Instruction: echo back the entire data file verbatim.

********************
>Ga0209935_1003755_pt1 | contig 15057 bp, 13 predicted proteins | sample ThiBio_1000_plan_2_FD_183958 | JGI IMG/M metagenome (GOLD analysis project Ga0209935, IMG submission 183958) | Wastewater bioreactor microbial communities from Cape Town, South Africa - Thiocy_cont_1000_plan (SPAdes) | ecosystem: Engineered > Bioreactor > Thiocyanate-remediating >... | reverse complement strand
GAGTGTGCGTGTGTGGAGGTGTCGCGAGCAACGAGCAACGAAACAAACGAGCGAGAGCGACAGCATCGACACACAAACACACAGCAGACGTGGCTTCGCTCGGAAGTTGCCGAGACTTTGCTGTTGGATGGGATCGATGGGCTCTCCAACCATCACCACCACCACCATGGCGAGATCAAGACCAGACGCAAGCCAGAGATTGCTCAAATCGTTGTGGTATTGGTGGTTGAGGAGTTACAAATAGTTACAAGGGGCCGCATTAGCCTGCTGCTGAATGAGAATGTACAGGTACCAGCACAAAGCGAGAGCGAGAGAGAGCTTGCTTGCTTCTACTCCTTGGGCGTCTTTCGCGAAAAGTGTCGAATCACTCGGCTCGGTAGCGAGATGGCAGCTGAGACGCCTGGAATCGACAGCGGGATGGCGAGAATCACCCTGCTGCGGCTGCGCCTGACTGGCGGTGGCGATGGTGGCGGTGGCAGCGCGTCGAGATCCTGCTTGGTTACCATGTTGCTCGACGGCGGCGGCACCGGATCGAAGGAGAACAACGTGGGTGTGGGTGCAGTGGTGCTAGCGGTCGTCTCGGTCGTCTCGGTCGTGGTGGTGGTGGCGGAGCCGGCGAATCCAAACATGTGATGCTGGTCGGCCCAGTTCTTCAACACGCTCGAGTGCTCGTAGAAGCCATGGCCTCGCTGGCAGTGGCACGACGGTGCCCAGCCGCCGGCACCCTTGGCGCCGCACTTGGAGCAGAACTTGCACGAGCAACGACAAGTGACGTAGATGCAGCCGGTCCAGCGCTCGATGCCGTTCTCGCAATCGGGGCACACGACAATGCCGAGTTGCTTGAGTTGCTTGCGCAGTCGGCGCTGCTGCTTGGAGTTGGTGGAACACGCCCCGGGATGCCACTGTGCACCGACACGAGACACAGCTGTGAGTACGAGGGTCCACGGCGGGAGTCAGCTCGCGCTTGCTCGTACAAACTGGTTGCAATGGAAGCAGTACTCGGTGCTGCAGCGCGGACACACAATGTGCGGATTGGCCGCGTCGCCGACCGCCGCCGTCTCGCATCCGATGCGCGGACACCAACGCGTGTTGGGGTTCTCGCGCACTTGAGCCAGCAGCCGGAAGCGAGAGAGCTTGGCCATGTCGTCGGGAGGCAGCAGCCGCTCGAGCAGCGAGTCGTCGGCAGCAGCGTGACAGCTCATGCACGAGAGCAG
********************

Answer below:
>Ga0209935_1003755_pt1 | contig 15057 bp, 13 predicted proteins | sample ThiBio_1000_plan_2_FD_183958 | JGI IMG/M metagenome (GOLD analysis project Ga0209935, IMG submission 183958) | Wastewater bioreactor microbial communities from Cape Town, South Africa - Thiocy_cont_1000_plan (SPAdes) | ecosystem: Engineered > Bioreactor > Thiocyanate-remediating >... | reverse complement strand
GAGTGTGCGTGTGTGGAGGTGTCGCGAGCAACGAGCAACGAAACAAACGAGCGAGAGCGACAGCATCGACACACAAACACACAGCAGACGTGGCTTCGCTCGGAAGTTGCCGAGACTTTGCTGTTGGATGGGATCGATGGGCTCTCCAACCATCACCACCACCACCATGGCGAGATCAAGACCAGACGCAAGCCAGAGATTGCTCAAATCGTTGTGGTATTGGTGGTTGAGGAGTTACAAATAGTTACAAGGGGCCGCATTAGCCTGCTGCTGAATGAGAATGTACAGGTACCAGCACAAAGCGAGAGCGAGAGAGAGCTTGCTTGCTTCTACTCCTTGGGCGTCTTTCGCGAAAAGTGTCGAATCACTCGGCTCGGTAGCGAGATGGCAGCTGAGACGCCTGGAATCGACAGCGGGATGGCGAGAATCACCCTGCTGCGGCTGCGCCTGACTGGCGGTGGCGATGGTGGCGGTGGCAGCGCGTCGAGATCCTGCTTGGTTACCATGTTGCTCGACGGCGGCGGCACCGGATCGAAGGAGAACAACGTGGGTGTGGGTGCAGTGGTGCTAGCGGTCGTCTCGGTCGTCTCGGTCGTGGTGGTGGTGGCGGAGCCGGCGAATCCAAACATGTGATGCTGGTCGGCCCAGTTCTTCAACACGCTCGAGTGCTCGTAGAAGCCATGGCCTCGCTGGCAGTGGCACGACGGTGCCCAGCCGCCGGCACCCTTGGCGCCGCACTTGGAGCAGAACTTGCACGAGCAACGACAAGTGACGTAGATGCAGCCGGTCCAGCGCTCGATGCCGTTCTCGCAATCGGGGCACACGACAATGCCGAGTTGCTTGAGTTGCTTGCGCAGTCGGCGCTGCTGCTTGGAGTTGGTGGAACACGCCCCGGGATGCCACTGTGCACCGACACGAGACACAGCTGTGAGTACGAGGGTCCACGGCGGGAGTCAGCTCGCGCTTGCTCGTACAAACTGGTTGCAATGGAAGCAGTACTCGGTGCTGCAGCGCGGACACACAATGTGCGGATTGGCCGCGTCGCCGACCGCCGCCGTCTCGCATCCGATGCGCGGACACCAACGCGTGTTGGGGTTCTCGCGCACTTGAGCCAGCAGCCGGAAGCGAGAGAGCTTGGCCATGTCGTCGGGAGGCAGCAGCCGCTCGAGCAGCGAGTCGTCGGCAGCAGCGTGACAGCTCATGCACGAGAGCAG